In today’s reading from the Book of Sirach we hear a prayer for God’s people. Have you ever played the game of describing yourself without referring to what you do? This game forces us to reflect on our most fundamental identity. All too often, we think about how we are different from one another…Christian, Jew or Muslim; rich or poor; educated or uneducated; conservative or liberal; right or wrong.

Today’s reading reminds us that our most fundamental identity is that we are children of God. We are God’s people! God creates each and every one of us from and for his infinite, absolute and unconditional love. He calls us to live and share this love with every person he puts in our lives. Be alert today for the people God puts in your life and share with them God’s love.  Make a special effort to share with those who are different and in most need of love.

David McNulty is the Provincial Assistant for Advancement, Chicago-Detroit Province Jesuits

Prayer

Lord, we search for that which will brings us true success. We seek for our families that which will bring them enduring fulfillment. You have given us the pathway to such joy.  “Whoever wishes to become great among you must be your servant, and whoever wishes to be first among you must be slave of all” Today may our decisions and the ways we spend our time follow your call to greatness.

—The Jesuit Prayer Team


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May 28, 2013

Mark 10:28-31

Peter began to say to him, “Look, we have left everything and followed you.” Jesus said, “Truly I tell you, there is no one who has left house or brothers or sisters or mother or father or children or fields, for my sake and for the sake of the good news, who will not receive a hundredfold now in this age—houses, brothers and sisters, mothers and children, and fields with persecutions—and in the age to come eternal life. But many who are first will be last, and the last will be first.”

New Revised Standard Version, copyright 1989, by the National Council of the Churches of Christ in the United States of America. Used by permission. All rights reserved. USCCB approved http://www.usccb.org/bible/approved-translations

What’s In It For Me?

“Okay, Jesus, that sounds really good. A hundred to one return on an investment is excellent. But there is one phrase in the contract that makes me uneasy—with persecutions.  If you could just delete that, your offer would be just about perfect.”  Peter and his fellow disciples, like many of us, could not resist asking the “What’s in it for me?” question. We are willing to make an effort, to make a commitment, but we want to know that it is going to be effective, that it is going to pay off.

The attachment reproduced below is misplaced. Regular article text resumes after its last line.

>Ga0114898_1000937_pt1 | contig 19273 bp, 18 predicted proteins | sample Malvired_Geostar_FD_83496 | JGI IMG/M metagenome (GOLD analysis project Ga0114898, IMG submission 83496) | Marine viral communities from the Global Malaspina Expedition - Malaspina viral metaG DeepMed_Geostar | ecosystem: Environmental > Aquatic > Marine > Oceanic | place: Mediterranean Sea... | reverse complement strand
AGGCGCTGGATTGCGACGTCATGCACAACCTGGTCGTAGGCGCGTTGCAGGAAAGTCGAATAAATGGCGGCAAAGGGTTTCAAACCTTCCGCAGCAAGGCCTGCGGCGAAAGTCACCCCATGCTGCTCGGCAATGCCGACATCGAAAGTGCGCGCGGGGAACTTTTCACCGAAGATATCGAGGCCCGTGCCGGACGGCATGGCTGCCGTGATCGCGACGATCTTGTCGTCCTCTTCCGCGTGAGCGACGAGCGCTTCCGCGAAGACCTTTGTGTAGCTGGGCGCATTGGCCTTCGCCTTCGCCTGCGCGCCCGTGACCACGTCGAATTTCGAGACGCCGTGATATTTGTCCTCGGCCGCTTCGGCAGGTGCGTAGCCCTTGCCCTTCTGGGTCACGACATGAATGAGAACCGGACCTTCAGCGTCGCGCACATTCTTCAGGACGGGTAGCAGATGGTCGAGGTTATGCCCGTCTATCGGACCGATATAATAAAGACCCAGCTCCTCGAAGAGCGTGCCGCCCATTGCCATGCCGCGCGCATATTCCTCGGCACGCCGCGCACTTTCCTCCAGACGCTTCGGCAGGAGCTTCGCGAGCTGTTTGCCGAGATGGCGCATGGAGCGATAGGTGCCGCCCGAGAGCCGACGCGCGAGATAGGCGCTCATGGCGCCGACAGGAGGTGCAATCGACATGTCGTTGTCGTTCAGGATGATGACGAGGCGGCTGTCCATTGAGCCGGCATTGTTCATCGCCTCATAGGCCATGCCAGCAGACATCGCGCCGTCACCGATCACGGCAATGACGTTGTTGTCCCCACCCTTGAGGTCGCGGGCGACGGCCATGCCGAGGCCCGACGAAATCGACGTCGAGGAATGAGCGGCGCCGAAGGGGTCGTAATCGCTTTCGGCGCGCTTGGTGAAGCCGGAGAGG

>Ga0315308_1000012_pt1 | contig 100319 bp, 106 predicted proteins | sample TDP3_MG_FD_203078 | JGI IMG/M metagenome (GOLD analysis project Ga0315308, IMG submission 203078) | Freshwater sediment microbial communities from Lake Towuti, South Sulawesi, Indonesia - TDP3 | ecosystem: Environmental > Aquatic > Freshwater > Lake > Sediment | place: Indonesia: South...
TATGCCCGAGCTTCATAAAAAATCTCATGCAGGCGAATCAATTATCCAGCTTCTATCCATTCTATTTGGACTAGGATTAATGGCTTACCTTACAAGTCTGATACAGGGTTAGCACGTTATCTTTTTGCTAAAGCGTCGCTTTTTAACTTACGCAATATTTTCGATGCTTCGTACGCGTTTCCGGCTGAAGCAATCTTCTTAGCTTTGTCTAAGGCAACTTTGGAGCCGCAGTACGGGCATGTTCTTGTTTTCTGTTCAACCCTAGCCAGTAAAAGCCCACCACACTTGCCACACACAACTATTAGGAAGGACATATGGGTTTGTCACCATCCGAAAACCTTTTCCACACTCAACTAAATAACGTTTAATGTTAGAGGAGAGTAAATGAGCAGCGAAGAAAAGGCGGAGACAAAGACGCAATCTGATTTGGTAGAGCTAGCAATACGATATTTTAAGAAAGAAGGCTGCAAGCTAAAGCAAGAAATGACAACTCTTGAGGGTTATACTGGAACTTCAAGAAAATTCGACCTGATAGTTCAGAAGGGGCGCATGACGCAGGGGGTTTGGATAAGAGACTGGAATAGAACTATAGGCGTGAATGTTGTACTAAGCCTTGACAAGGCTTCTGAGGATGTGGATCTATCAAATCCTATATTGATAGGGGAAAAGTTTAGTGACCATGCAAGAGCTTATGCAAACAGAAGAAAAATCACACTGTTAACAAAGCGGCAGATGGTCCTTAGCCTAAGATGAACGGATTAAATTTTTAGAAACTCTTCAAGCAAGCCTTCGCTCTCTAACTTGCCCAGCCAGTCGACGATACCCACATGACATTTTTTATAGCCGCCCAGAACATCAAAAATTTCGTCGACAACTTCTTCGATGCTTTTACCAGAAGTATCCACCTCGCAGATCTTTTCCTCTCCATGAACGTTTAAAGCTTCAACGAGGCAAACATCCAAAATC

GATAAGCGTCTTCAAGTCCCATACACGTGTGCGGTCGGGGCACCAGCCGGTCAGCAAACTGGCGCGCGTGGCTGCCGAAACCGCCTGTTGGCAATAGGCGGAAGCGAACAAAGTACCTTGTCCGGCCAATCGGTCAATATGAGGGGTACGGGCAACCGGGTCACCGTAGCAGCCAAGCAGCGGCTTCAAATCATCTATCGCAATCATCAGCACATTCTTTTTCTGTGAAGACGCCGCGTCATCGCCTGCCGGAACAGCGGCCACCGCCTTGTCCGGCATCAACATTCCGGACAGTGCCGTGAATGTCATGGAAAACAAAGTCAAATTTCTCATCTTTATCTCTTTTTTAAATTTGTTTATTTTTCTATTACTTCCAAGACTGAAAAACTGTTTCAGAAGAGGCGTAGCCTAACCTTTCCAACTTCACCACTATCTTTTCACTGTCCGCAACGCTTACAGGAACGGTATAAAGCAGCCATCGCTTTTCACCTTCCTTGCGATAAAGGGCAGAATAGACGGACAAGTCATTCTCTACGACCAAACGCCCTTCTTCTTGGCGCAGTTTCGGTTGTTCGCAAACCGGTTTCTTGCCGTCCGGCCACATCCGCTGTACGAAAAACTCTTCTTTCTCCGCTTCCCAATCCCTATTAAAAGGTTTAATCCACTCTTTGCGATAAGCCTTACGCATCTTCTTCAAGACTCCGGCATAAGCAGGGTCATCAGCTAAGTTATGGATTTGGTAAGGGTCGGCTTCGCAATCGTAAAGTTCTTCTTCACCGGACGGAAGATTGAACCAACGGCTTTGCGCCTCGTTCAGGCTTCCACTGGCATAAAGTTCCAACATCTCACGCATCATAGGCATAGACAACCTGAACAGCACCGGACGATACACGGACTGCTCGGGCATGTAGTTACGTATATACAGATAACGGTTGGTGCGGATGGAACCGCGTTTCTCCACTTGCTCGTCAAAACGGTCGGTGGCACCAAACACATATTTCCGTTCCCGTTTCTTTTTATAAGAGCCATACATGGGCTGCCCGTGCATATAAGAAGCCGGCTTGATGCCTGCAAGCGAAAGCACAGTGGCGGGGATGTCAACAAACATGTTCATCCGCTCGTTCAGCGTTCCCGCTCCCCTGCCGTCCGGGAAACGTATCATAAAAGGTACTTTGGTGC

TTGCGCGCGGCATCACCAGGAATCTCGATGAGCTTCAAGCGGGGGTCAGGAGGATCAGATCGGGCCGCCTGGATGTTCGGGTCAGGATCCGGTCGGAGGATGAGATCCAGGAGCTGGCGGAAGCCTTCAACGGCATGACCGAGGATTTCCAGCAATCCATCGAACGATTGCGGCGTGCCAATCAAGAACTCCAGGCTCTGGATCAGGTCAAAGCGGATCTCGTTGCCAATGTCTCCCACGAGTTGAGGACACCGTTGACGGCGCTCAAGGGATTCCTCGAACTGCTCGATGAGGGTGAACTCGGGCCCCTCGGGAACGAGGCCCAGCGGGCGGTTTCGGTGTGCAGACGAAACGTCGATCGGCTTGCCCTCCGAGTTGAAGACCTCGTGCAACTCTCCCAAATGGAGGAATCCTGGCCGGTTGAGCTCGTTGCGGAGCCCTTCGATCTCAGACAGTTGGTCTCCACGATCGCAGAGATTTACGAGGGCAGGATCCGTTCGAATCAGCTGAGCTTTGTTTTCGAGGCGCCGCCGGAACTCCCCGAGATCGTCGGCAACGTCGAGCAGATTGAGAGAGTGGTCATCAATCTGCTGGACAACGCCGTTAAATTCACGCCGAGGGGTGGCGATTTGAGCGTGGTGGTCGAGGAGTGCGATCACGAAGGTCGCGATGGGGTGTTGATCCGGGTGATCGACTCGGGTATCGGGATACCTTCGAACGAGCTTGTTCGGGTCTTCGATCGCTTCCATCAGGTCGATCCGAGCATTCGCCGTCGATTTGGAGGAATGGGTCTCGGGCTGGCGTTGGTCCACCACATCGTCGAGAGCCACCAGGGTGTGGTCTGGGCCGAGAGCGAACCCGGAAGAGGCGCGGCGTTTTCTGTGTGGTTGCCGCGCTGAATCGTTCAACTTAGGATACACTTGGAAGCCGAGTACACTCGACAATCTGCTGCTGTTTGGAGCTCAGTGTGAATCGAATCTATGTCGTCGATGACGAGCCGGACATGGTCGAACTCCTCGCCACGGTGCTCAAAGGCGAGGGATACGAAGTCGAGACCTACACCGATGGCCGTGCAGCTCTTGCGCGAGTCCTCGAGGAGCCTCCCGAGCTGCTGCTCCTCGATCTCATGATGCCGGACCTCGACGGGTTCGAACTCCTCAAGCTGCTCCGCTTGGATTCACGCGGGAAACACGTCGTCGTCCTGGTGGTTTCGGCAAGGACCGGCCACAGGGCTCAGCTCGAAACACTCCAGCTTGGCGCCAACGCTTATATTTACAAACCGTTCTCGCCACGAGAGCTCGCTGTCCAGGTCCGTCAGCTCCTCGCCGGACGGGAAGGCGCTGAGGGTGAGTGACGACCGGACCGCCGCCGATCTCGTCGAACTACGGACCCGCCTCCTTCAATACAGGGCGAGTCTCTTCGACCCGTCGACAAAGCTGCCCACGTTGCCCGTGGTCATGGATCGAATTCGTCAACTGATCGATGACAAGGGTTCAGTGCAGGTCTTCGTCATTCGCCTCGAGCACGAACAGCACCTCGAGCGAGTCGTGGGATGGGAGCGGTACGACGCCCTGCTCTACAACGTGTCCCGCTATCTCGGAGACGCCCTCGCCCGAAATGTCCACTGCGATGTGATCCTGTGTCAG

Jesus will work with Peter and with his other disciples and with us to lead his followers to a deeper realization of what it means to serve him. In the Spiritual Exercises, St. Ignatius has several key meditations that guide a person to see things more and more from Christ’s perspective. At the conclusion of the Kingdom meditation, the person making the Exercises prays to imitate Jesus in bearing all injuries and affronts and in poverty, actual as well as spiritual.

There is a similar prayer at the conclusion of the meditation on the Two Standards. And in the “Take and Receive” prayer at the end of the Exercises, the person gives everything back to God, and says that God’s love and grace is all that is needed.

St. Ignatius is realistic enough to recognize that this is a challenging step. We may not be ready. So we may need to start with the desire to desire such a relationship with Christ. And we may even need to begin by praying for the desire to desire the desire.

Where do I find myself in my journey to join Christ in the persecutions, the tough stuff?

—Fr. Joseph Folzenlogen, S.J.is vice-superior of the Faber Jesuit Community in Cincinnati and Director of Claver Jesuit Ministry.

Prayer

Dearest Lord, teach me to be generous, to give and not to count the cost, to fight and not to heed the wounds, to labor and not to seek for reward, save that of knowing that I am doing your holy will.

St. Ignatius, Prayer for Generosity


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May 27, 2013

Mark 10: 17-27

As Jesus started on his way, a man ran up to him and fell on his knees before him. “Good teacher,” he asked, “what must I do to inherit eternal life?”

“Why do you call me good?” Jesus answered. “No one is good—except God alone. You know the commandments: ‘You shall not murder, you shall not commit adultery, you shall not steal, you shall not give false testimony, you shall not defraud, honor your father and mother. Teacher,” he declared, “all these I have kept since I was a boy.” Jesus looked at him and loved him. “One thing you lack,” he said. “Go, sell everything you have and give to the poor, and you will have treasure in heaven. Then come, follow me.” At this the man’s face fell. He went away sad, because he had great wealth.

Jesus looked around and said to his disciples, “How hard it is for the rich to enter the kingdom of God!”  The disciples were amazed at his words. But Jesus said again, “Children, how hard it is to enter the kingdom of God!  It is easier for a camel to go through the eye of a needle than for someone who is rich to enter the kingdom of God.” The disciples were even more amazed, and said to each other, “Who then can be saved?” Jesus looked at them and said, “With man this is impossible, but not with God; all things are possible with God.”

New Revised Standard Version, copyright 1989, by the National Council of the Churches of Christ in the United States of America. Used by permission. All rights reserved. USCCB approved http://www.usccb.org/bible/approved-translations